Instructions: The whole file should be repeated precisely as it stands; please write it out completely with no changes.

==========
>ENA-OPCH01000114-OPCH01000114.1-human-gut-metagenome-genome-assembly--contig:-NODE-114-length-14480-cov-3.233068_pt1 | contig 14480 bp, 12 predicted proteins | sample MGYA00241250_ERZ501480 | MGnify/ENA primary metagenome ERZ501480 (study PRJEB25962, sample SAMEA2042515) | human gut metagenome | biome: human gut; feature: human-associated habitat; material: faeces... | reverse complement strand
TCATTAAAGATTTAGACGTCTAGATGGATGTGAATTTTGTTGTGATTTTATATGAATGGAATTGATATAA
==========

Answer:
>ENA-OPCH01000114-OPCH01000114.1-human-gut-metagenome-genome-assembly--contig:-NODE-114-length-14480-cov-3.233068_pt1 | contig 14480 bp, 12 predicted proteins | sample MGYA00241250_ERZ501480 | MGnify/ENA primary metagenome ERZ501480 (study PRJEB25962, sample SAMEA2042515) | human gut metagenome | biome: human gut; feature: human-associated habitat; material: faeces... | reverse complement strand
TCATTAAAGATTTAGACGTCTAGATGGATGTGAATTTTGTTGTGATTTTATATGAATGGAATTGATATAA